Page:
The justification as the practical option

Now your justification "makes sense". Tick. But why is it not receiving the support necessary to drive home your objective? Often times, this problem could arise if it is not the practical option for that circumstance. If you also consider the fact that the spontaneous reaction to any change is resistance, (we are all creatures of habit), it becomes clear that your "Why" would need to be perceived as the most suitable route for your 'desired good'.

In this sense you cannot, or rather should not, compare oranges to tangerines, despite the two obvious links:  both fruits having a similar appearance/taste and both belonging to the citrus family.

For example, your company may have recorded some success in increasing individual sales targets of its executives in its Johannesburg branch in South Africa, by explaining the need for the competitive edge in the sector and by seeking to retain the branch's reputation for being the most profitable in sub-Saharan Africa. Perhaps the justifications for the 'desired good', (the increased sales targets), were effective because they benefitted from: a) the collective pride of the sales unit and b) the ownership of certain innovative initiatives which galvanised sales in that location.

However, giving similar justifications in the Lagos branch in Nigeria may backfire, even if it does seem like the obvious thing to do - transferring a 'tried and tested' formula to another sub-Saharan location. And this is the mistake multinationals tend to make. Cultural differences, (ranging from the prevailing corporate culture of the land to social dynamics), are often overlooked, or wrongly assumed, to be identical in African countries sharing certain socio-political similarities or experiencing specific macro-economic trends.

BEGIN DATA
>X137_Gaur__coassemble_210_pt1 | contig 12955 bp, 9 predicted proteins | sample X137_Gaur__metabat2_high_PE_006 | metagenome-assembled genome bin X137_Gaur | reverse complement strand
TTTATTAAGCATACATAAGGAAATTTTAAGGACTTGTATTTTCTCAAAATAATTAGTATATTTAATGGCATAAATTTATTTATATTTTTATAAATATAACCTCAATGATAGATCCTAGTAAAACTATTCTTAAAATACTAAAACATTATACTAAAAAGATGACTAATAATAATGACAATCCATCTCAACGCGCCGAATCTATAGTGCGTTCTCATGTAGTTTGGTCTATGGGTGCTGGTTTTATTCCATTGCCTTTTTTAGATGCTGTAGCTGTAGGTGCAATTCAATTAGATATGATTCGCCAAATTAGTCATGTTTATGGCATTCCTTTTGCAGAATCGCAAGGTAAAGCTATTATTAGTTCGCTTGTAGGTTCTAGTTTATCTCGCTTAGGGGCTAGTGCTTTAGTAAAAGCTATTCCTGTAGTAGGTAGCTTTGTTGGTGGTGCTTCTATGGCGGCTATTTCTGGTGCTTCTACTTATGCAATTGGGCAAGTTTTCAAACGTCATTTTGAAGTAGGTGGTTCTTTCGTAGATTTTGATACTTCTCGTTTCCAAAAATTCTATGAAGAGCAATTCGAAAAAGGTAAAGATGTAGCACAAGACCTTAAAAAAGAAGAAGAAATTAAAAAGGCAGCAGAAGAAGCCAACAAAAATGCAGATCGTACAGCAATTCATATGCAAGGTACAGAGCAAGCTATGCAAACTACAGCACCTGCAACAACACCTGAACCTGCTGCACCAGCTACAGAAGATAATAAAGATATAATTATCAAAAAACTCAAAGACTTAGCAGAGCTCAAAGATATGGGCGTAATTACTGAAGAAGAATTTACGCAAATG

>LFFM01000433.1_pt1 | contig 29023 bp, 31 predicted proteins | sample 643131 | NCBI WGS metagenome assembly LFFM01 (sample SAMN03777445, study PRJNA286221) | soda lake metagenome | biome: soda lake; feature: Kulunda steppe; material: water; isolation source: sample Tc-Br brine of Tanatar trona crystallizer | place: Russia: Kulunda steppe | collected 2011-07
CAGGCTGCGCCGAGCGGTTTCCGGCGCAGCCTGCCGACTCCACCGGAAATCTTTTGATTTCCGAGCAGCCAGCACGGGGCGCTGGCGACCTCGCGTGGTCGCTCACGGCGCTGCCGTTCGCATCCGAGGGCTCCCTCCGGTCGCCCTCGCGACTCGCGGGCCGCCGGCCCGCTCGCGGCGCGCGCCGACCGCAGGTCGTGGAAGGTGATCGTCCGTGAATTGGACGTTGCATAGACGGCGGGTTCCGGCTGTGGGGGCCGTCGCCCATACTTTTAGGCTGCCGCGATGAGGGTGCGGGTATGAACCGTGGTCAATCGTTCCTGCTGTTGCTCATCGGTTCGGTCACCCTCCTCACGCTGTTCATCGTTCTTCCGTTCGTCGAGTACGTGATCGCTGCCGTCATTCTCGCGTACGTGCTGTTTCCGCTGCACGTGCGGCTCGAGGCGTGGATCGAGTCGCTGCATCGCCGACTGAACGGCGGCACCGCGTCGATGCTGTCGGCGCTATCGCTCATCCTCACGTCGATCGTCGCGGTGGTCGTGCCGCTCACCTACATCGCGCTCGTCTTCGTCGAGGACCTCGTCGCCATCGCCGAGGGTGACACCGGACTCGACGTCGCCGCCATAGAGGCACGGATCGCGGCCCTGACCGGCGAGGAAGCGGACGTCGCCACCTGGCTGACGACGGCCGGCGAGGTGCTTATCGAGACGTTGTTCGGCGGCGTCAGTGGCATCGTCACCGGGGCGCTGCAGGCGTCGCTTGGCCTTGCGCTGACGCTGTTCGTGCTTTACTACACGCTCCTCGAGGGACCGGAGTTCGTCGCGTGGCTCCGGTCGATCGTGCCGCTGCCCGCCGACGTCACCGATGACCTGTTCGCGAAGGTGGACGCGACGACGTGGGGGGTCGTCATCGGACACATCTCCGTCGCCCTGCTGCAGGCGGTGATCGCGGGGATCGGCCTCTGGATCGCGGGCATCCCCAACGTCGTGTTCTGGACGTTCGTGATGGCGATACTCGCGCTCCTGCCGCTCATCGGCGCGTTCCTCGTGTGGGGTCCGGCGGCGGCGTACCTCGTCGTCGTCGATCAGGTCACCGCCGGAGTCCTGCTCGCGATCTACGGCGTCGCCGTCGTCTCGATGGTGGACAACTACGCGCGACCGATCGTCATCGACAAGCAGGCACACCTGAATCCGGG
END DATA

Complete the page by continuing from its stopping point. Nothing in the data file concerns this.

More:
Unless justifications which are given to the employees in the Lagos unit take into account its operating environment, special circumstances and culture, there would be no effective 'buy-ins' for the initiative and thus no appreciable success recorded. This development would have been prompted by the resentful, ever-present and  uncompromising 'this-is-not-how-we-do-things-around-here' stance.


One of the most crucial reasons for the lack of continuity in change programmes is the absence of the appropriate "Why". Unless people really believe in a cause or feel responsible for its success, due to a combination of reasons, among which is their level of commitment, it would not be sustained. 

Once the right justification is identified, the "Who" should then be chosen after careful consideration as this individual's actions would have a direct effect on the process of evolution/renewal/change that the organisation is seeking to address.


N.B- Image courtesy of Animation courtesy of Wikimedia Commons.


  1. Rob Doughty (via LinkedIn)9 July 2012 at 19:29

    Answering the why question is the most overlooked, often neglected opportunity in corporate communications. Proactively answering this question, especially for employees, is a key path to effective communications when people actually get it and will then do what you want them to do.

  2. Rob - Thanks for your comment. I completely agree. Of course other factors play a role in the success of any plan but one should place sufficient emphasis on the 'why" to get the ball rolling.